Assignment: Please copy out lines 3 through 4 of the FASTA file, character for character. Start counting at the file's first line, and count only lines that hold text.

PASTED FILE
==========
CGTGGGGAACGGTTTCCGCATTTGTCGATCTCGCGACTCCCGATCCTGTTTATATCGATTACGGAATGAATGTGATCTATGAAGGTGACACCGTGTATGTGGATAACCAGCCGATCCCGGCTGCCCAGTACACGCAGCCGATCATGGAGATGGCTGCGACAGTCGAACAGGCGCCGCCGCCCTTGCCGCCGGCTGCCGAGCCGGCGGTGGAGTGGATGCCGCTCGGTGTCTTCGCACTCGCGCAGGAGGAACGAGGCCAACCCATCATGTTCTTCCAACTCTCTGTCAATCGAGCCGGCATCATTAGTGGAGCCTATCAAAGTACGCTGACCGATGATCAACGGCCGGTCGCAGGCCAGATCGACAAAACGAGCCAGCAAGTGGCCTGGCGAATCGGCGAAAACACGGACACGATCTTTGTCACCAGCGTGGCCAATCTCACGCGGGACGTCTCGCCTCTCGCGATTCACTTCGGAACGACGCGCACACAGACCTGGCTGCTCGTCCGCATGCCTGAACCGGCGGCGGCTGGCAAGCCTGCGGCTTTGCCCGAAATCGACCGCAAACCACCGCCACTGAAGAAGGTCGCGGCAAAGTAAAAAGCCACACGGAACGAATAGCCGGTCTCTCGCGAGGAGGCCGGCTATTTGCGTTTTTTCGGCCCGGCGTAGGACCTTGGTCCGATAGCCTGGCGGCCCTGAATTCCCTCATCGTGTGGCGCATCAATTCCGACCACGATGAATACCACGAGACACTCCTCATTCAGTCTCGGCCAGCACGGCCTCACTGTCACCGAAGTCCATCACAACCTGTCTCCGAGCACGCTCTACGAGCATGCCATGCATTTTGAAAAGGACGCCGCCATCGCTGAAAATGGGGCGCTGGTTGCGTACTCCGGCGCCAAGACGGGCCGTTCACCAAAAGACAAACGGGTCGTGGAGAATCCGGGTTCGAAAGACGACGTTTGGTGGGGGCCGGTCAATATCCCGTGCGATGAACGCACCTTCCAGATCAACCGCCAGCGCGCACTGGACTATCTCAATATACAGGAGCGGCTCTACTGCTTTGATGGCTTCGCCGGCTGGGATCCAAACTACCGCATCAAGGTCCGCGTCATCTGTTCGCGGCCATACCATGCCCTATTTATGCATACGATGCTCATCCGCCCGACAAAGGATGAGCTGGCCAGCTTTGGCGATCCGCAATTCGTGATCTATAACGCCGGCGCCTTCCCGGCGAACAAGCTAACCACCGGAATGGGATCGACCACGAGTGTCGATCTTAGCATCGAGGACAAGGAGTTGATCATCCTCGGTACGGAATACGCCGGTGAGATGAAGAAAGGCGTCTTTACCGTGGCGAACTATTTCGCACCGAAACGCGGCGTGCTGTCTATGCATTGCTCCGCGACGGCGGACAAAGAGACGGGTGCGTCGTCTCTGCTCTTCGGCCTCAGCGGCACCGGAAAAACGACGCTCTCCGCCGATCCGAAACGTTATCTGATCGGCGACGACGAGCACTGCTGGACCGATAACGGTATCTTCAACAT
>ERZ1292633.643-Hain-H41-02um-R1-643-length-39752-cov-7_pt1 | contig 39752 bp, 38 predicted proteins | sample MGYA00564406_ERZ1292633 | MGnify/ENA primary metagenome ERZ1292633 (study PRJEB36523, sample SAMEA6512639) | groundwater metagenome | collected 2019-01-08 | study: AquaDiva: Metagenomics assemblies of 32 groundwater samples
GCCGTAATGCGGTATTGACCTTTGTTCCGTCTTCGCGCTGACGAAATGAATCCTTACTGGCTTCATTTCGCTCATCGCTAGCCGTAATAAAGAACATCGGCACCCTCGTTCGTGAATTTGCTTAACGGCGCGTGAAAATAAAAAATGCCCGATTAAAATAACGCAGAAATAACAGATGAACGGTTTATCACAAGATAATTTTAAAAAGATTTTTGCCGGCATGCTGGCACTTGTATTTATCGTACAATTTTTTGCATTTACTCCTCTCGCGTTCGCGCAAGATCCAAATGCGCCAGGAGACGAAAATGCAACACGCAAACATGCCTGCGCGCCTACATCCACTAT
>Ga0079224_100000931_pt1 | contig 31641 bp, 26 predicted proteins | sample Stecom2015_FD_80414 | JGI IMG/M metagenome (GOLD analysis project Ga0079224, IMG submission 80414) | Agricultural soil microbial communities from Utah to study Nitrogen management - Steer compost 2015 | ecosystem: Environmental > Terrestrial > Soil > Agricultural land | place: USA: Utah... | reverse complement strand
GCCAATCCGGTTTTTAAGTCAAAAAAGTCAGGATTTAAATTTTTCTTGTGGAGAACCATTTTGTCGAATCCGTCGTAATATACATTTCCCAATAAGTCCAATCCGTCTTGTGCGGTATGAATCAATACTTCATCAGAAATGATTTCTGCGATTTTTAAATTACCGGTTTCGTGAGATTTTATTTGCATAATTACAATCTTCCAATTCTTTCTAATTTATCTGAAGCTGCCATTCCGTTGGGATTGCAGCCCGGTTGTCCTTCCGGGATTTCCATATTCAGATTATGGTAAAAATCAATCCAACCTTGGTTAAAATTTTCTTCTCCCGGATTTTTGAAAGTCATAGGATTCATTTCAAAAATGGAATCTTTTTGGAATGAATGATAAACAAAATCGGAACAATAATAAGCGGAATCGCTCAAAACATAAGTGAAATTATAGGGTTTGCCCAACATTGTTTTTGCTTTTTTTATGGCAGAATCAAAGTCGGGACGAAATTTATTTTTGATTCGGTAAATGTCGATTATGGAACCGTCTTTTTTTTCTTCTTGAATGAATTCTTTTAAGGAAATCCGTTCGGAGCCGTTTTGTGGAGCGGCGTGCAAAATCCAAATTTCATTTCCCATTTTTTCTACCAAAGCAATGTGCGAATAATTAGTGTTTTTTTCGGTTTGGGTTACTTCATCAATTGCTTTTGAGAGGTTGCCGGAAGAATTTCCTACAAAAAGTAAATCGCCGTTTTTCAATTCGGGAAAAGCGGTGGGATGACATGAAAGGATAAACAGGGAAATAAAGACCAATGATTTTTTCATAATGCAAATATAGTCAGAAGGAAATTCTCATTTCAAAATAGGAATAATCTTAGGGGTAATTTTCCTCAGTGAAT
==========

GCCGTAATGCGGTATTGACCTTTGTTCCGTCTTCGCGCTGACGAAATGAATCCTTACTGGCTTCATTTCGCTCATCGCTAGCCGTAATAAAGAACATCGGCACCCTCGTTCGTGAATTTGCTTAACGGCGCGTGAAAATAAAAAATGCCCGATTAAAATAACGCAGAAATAACAGATGAACGGTTTATCACAAGATAATTTTAAAAAGATTTTTGCCGGCATGCTGGCACTTGTATTTATCGTACAATTTTTTGCATTTACTCCTCTCGCGTTCGCGCAAGATCCAAATGCGCCAGGAGACGAAAATGCAACACGCAAACATGCCTGCGCGCCTACATCCACTAT
>Ga0079224_100000931_pt1 | contig 31641 bp, 26 predicted proteins | sample Stecom2015_FD_80414 | JGI IMG/M metagenome (GOLD analysis project Ga0079224, IMG submission 80414) | Agricultural soil microbial communities from Utah to study Nitrogen management - Steer compost 2015 | ecosystem: Environmental > Terrestrial > Soil > Agricultural land | place: USA: Utah... | reverse complement strand